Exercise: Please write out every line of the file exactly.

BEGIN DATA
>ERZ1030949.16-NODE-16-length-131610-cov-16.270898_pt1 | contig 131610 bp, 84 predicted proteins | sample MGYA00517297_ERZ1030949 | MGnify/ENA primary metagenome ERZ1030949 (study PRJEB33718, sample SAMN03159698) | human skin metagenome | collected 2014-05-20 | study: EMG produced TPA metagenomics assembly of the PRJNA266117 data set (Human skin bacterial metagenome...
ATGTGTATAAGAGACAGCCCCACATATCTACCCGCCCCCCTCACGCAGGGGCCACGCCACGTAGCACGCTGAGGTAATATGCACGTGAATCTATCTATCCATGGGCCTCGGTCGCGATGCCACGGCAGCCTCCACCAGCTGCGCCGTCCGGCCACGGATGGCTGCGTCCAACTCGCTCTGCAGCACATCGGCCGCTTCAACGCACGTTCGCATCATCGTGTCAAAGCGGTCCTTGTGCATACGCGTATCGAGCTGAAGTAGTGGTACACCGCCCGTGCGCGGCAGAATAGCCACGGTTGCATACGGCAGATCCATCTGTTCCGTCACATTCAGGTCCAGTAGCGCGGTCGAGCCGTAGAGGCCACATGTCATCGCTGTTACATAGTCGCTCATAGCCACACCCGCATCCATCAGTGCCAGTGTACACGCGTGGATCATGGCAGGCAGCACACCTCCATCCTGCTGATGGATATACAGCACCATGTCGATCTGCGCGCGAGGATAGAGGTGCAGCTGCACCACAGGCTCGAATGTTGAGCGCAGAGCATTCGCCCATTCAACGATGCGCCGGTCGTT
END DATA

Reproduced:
>ERZ1030949.16-NODE-16-length-131610-cov-16.270898_pt1 | contig 131610 bp, 84 predicted proteins | sample MGYA00517297_ERZ1030949 | MGnify/ENA primary metagenome ERZ1030949 (study PRJEB33718, sample SAMN03159698) | human skin metagenome | collected 2014-05-20 | study: EMG produced TPA metagenomics assembly of the PRJNA266117 data set (Human skin bacterial metagenome...
ATGTGTATAAGAGACAGCCCCACATATCTACCCGCCCCCCTCACGCAGGGGCCACGCCACGTAGCACGCTGAGGTAATATGCACGTGAATCTATCTATCCATGGGCCTCGGTCGCGATGCCACGGCAGCCTCCACCAGCTGCGCCGTCCGGCCACGGATGGCTGCGTCCAACTCGCTCTGCAGCACATCGGCCGCTTCAACGCACGTTCGCATCATCGTGTCAAAGCGGTCCTTGTGCATACGCGTATCGAGCTGAAGTAGTGGTACACCGCCCGTGCGCGGCAGAATAGCCACGGTTGCATACGGCAGATCCATCTGTTCCGTCACATTCAGGTCCAGTAGCGCGGTCGAGCCGTAGAGGCCACATGTCATCGCTGTTACATAGTCGCTCATAGCCACACCCGCATCCATCAGTGCCAGTGTACACGCGTGGATCATGGCAGGCAGCACACCTCCATCCTGCTGATGGATATACAGCACCATGTCGATCTGCGCGCGAGGATAGAGGTGCAGCTGCACCACAGGCTCGAATGTTGAGCGCAGAGCATTCGCCCATTCAACGATGCGCCGGTCGTT